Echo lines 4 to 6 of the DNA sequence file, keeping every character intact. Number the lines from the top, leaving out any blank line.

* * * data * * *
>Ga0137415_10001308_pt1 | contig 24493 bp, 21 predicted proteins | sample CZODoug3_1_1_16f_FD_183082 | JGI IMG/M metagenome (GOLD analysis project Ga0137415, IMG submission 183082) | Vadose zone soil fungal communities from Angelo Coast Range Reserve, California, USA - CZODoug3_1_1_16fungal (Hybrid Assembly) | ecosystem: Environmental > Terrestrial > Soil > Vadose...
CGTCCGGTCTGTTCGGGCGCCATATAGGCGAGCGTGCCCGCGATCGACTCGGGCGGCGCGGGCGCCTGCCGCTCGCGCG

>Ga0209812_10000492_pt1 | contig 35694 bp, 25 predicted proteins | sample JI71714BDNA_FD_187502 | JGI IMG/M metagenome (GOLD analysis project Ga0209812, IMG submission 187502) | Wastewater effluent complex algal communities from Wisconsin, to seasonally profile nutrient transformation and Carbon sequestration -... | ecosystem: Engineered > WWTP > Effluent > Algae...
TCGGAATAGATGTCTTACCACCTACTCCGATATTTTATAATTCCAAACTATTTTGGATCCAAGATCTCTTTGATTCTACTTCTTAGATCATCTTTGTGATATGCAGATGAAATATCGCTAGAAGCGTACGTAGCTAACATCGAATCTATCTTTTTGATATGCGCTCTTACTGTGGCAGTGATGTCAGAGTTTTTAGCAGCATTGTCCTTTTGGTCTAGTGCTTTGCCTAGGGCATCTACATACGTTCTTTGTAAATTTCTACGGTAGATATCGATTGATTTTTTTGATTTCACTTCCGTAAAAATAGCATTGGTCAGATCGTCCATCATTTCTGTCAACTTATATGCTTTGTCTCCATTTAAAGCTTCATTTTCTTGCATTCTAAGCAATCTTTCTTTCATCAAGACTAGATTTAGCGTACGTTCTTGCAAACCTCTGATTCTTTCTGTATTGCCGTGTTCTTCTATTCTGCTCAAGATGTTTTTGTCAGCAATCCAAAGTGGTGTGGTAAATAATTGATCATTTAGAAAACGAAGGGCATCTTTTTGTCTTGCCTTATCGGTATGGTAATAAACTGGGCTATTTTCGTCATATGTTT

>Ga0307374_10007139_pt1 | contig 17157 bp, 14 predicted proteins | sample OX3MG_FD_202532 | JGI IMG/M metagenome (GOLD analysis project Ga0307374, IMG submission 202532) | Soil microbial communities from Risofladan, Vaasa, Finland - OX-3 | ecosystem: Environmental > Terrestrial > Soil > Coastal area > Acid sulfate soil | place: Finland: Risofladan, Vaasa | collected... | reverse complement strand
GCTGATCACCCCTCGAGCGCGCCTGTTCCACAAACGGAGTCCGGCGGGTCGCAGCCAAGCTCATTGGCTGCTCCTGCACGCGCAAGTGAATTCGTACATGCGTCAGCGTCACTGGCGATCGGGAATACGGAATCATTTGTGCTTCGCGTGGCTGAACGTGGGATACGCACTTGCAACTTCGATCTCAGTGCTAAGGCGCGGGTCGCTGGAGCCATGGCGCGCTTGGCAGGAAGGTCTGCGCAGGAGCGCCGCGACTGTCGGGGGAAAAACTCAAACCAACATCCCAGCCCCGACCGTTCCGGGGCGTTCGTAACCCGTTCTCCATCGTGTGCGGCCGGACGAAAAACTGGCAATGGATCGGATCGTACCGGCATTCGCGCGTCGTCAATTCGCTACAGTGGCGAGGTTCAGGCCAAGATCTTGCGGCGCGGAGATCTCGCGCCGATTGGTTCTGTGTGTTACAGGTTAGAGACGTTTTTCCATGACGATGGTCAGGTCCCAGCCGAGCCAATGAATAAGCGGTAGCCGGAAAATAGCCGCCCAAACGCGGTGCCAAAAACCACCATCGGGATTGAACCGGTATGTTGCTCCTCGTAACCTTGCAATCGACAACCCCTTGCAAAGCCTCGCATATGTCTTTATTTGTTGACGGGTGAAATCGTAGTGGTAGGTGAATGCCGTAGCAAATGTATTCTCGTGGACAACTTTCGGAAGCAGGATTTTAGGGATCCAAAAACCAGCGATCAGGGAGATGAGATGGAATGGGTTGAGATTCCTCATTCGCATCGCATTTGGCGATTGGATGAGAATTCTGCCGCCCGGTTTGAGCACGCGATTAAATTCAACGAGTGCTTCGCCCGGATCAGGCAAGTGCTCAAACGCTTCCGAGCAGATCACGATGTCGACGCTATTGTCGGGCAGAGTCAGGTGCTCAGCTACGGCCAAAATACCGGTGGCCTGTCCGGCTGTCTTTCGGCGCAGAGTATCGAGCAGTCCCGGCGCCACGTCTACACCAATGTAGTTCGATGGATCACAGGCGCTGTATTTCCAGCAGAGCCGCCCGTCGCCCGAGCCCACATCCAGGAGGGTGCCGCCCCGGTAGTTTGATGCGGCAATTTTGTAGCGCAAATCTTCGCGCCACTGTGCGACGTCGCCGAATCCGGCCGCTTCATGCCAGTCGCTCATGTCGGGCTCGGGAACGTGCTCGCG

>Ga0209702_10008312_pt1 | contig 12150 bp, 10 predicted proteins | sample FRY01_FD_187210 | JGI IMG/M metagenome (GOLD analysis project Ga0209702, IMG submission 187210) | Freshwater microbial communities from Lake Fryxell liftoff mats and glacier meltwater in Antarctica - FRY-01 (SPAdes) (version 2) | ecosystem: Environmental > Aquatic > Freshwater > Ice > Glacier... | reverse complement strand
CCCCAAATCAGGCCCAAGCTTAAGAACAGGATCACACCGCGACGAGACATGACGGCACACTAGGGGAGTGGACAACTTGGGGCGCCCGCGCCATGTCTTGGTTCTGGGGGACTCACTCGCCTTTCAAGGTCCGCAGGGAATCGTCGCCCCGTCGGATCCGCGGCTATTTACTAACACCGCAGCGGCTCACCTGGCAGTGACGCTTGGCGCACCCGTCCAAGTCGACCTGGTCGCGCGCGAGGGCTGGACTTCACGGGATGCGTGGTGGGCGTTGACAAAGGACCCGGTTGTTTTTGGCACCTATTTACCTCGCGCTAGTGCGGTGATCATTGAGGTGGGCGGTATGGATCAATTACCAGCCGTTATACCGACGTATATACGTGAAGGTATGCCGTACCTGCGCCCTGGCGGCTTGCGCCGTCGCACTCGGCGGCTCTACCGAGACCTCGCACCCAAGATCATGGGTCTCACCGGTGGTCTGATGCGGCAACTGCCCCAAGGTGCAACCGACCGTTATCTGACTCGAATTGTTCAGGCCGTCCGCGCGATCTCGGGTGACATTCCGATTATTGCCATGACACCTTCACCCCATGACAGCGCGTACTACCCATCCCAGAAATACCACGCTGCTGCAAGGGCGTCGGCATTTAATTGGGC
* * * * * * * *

TCGGAATAGATGTCTTACCACCTACTCCGATATTTTATAATTCCAAACTATTTTGGATCCAAGATCTCTTTGATTCTACTTCTTAGATCATCTTTGTGATATGCAGATGAAATATCGCTAGAAGCGTACGTAGCTAACATCGAATCTATCTTTTTGATATGCGCTCTTACTGTGGCAGTGATGTCAGAGTTTTTAGCAGCATTGTCCTTTTGGTCTAGTGCTTTGCCTAGGGCATCTACATACGTTCTTTGTAAATTTCTACGGTAGATATCGATTGATTTTTTTGATTTCACTTCCGTAAAAATAGCATTGGTCAGATCGTCCATCATTTCTGTCAACTTATATGCTTTGTCTCCATTTAAAGCTTCATTTTCTTGCATTCTAAGCAATCTTTCTTTCATCAAGACTAGATTTAGCGTACGTTCTTGCAAACCTCTGATTCTTTCTGTATTGCCGTGTTCTTCTATTCTGCTCAAGATGTTTTTGTCAGCAATCCAAAGTGGTGTGGTAAATAATTGATCATTTAGAAAACGAAGGGCATCTTTTTGTCTTGCCTTATCGGTATGGTAATAAACTGGGCTATTTTCGTCATATGTTT

>Ga0307374_10007139_pt1 | contig 17157 bp, 14 predicted proteins | sample OX3MG_FD_202532 | JGI IMG/M metagenome (GOLD analysis project Ga0307374, IMG submission 202532) | Soil microbial communities from Risofladan, Vaasa, Finland - OX-3 | ecosystem: Environmental > Terrestrial > Soil > Coastal area > Acid sulfate soil | place: Finland: Risofladan, Vaasa | collected... | reverse complement strand
GCTGATCACCCCTCGAGCGCGCCTGTTCCACAAACGGAGTCCGGCGGGTCGCAGCCAAGCTCATTGGCTGCTCCTGCACGCGCAAGTGAATTCGTACATGCGTCAGCGTCACTGGCGATCGGGAATACGGAATCATTTGTGCTTCGCGTGGCTGAACGTGGGATACGCACTTGCAACTTCGATCTCAGTGCTAAGGCGCGGGTCGCTGGAGCCATGGCGCGCTTGGCAGGAAGGTCTGCGCAGGAGCGCCGCGACTGTCGGGGGAAAAACTCAAACCAACATCCCAGCCCCGACCGTTCCGGGGCGTTCGTAACCCGTTCTCCATCGTGTGCGGCCGGACGAAAAACTGGCAATGGATCGGATCGTACCGGCATTCGCGCGTCGTCAATTCGCTACAGTGGCGAGGTTCAGGCCAAGATCTTGCGGCGCGGAGATCTCGCGCCGATTGGTTCTGTGTGTTACAGGTTAGAGACGTTTTTCCATGACGATGGTCAGGTCCCAGCCGAGCCAATGAATAAGCGGTAGCCGGAAAATAGCCGCCCAAACGCGGTGCCAAAAACCACCATCGGGATTGAACCGGTATGTTGCTCCTCGTAACCTTGCAATCGACAACCCCTTGCAAAGCCTCGCATATGTCTTTATTTGTTGACGGGTGAAATCGTAGTGGTAGGTGAATGCCGTAGCAAATGTATTCTCGTGGACAACTTTCGGAAGCAGGATTTTAGGGATCCAAAAACCAGCGATCAGGGAGATGAGATGGAATGGGTTGAGATTCCTCATTCGCATCGCATTTGGCGATTGGATGAGAATTCTGCCGCCCGGTTTGAGCACGCGATTAAATTCAACGAGTGCTTCGCCCGGATCAGGCAAGTGCTCAAACGCTTCCGAGCAGATCACGATGTCGACGCTATTGTCGGGCAGAGTCAGGTGCTCAGCTACGGCCAAAATACCGGTGGCCTGTCCGGCTGTCTTTCGGCGCAGAGTATCGAGCAGTCCCGGCGCCACGTCTACACCAATGTAGTTCGATGGATCACAGGCGCTGTATTTCCAGCAGAGCCGCCCGTCGCCCGAGCCCACATCCAGGAGGGTGCCGCCCCGGTAGTTTGATGCGGCAATTTTGTAGCGCAAATCTTCGCGCCACTGTGCGACGTCGCCGAATCCGGCCGCTTCATGCCAGTCGCTCATGTCGGGCTCGGGAACGTGCTCGCG